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An Introduction to Immunology

In this video, Mary O’Brien (Royal Marsden Hospital, Sutton, Surrey, UK),  Paul Baas (Netherlands Cancer Institute, Amsterdam) and Wilfried Eberhardt (University Hospital, Essen, Germany) outline the basics of immunotherapy.

Successful immunotherapy unleashes the body’s immune response to a tumour. A traditional approach was the therapeutic vaccine, by which a tumour antigen was administered with the aim of actively provoking an immune response to this antigen. Results in general were disappointing, as tumours could adapt to evade destruction.

The new approach – which is delivering the promising new agents - is more complex and passive. The key point is that the cancer itself is suppressing the body’s T-cell response. Programmed cell death protein-1 (PD-1 receptor) on T cells normally interacts with its ligand PD-L1 on macrophages and monocytes as part of the inflammatory response. But where PD-L1 is expressed by tumour cells, it can interact with PD-1 on the T cells and inhibit the body’s immune response. The new therapies are monoclonal antibodies which block either PD-1 or PD-L1 thereby allowing the body’s T-cells to recognise and attack tumour cells.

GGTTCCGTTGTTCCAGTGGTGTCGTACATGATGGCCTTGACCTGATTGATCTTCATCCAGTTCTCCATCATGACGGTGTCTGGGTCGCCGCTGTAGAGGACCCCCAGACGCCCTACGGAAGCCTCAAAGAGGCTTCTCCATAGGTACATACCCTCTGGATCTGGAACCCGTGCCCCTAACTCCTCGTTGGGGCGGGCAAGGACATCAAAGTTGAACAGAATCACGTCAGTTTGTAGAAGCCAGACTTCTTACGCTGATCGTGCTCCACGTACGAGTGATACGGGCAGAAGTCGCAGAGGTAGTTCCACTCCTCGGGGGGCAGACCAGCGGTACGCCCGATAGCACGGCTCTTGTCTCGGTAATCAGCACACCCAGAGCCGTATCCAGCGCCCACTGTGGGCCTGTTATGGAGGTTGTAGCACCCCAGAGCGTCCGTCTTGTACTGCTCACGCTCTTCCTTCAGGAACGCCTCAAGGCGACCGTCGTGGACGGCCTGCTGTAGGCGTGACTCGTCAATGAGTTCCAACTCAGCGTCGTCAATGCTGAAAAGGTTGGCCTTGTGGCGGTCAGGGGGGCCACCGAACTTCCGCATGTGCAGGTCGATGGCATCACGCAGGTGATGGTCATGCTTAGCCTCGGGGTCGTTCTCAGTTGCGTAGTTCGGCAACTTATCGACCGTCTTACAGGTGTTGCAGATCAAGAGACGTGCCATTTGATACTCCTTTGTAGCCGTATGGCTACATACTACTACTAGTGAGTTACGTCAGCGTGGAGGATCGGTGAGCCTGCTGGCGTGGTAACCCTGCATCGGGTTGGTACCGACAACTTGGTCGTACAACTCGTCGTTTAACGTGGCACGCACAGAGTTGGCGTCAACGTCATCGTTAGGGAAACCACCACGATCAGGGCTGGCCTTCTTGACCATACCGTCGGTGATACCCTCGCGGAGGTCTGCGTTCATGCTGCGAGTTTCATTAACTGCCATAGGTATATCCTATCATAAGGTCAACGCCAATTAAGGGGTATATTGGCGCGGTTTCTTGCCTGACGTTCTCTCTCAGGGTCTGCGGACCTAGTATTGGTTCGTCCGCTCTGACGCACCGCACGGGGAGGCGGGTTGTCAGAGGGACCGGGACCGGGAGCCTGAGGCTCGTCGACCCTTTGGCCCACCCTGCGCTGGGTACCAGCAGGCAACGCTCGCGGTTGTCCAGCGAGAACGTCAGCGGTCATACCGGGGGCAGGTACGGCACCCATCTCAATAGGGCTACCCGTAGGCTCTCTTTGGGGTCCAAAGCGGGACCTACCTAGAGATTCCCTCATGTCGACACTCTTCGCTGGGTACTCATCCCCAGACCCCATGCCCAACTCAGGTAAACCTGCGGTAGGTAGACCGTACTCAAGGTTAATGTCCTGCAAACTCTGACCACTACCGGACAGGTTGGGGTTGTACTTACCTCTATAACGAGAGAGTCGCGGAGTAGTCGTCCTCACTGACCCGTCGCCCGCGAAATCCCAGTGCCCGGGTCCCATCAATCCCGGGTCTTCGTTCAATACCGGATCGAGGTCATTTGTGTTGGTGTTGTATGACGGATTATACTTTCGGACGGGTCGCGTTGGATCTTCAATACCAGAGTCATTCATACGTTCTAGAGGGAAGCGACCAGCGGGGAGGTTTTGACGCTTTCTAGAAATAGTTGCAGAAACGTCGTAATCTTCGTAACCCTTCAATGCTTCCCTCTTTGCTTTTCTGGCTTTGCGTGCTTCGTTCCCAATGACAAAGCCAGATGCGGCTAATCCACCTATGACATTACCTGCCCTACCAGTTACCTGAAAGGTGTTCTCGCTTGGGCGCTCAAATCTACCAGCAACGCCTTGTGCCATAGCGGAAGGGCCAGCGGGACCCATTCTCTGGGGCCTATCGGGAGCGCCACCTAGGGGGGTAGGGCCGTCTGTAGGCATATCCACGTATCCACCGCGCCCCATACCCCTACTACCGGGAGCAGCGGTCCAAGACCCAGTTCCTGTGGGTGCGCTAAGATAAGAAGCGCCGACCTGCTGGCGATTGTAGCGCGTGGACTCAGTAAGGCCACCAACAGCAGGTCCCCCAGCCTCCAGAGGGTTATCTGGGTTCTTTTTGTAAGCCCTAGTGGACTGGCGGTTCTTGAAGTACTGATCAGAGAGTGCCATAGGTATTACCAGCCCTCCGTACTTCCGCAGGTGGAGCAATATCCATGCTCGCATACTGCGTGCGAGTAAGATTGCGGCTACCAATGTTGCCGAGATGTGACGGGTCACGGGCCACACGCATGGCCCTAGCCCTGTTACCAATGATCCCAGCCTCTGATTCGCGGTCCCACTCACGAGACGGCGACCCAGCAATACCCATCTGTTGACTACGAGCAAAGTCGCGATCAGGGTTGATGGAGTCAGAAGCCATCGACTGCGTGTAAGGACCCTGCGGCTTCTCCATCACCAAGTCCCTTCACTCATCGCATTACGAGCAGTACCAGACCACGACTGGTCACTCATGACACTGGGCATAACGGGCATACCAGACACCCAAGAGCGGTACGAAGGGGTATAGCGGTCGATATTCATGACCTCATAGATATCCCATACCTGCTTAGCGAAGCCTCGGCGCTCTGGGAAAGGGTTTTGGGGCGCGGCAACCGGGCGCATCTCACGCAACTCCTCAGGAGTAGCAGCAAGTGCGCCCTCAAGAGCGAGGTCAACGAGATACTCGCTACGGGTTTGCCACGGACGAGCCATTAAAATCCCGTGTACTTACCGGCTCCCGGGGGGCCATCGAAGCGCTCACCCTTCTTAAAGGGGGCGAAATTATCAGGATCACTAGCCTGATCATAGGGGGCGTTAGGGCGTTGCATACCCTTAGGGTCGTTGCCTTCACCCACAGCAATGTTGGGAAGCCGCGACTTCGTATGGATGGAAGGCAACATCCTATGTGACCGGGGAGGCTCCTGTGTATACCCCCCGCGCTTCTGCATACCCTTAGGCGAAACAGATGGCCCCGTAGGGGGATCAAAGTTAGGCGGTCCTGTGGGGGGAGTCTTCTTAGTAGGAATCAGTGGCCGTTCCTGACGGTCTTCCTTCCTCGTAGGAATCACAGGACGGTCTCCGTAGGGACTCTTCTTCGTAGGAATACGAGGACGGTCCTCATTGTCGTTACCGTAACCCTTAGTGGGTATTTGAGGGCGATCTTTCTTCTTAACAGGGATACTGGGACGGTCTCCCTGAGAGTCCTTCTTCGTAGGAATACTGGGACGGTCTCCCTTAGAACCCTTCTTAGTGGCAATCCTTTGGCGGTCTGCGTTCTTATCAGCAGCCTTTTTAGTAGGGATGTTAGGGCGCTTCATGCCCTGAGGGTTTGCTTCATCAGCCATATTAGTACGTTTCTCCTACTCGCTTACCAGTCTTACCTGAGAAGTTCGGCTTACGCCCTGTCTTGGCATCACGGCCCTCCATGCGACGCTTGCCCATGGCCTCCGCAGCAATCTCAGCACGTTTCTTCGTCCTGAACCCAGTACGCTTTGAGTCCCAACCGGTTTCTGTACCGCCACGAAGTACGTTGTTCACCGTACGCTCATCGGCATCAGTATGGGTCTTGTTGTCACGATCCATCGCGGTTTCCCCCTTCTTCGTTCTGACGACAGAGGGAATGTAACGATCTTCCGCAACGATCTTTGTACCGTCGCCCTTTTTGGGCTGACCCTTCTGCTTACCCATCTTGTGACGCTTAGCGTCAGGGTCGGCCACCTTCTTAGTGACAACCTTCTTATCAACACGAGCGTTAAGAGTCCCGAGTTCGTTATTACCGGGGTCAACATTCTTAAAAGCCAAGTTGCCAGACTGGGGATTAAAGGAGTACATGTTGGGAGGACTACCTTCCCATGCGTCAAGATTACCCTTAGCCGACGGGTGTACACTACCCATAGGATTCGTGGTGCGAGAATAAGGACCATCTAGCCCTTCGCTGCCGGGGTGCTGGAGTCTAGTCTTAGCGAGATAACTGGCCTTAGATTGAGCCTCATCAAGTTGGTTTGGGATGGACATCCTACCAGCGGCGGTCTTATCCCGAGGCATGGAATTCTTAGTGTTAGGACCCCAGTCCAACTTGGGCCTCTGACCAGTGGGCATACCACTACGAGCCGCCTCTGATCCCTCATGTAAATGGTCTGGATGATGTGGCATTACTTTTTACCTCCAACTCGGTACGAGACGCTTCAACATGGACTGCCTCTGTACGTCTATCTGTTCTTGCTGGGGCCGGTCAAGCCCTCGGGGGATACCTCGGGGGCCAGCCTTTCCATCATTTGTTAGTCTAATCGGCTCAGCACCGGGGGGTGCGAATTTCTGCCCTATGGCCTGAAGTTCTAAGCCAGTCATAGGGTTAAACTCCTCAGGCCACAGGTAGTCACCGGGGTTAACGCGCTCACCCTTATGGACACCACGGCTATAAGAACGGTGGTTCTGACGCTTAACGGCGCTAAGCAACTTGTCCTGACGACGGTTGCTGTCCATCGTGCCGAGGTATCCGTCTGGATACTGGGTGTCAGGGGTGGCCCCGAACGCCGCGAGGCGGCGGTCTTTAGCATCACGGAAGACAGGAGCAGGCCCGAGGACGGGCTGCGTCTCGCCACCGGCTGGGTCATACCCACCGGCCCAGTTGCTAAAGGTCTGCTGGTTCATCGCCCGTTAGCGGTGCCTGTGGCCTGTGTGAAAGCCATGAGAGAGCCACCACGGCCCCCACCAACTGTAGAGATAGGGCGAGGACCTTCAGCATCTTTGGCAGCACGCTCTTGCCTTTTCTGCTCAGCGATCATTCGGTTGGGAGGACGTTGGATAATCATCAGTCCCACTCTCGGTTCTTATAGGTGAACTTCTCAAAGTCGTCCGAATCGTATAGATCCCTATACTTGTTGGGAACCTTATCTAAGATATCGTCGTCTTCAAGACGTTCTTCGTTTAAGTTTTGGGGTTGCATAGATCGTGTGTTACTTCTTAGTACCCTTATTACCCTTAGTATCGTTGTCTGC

This at least is the working model, though researchers suspect that it will be adapted as our understanding grows. Already, a string of other relevant molecules (PD-2, PD-L2, etc) are being suggested.




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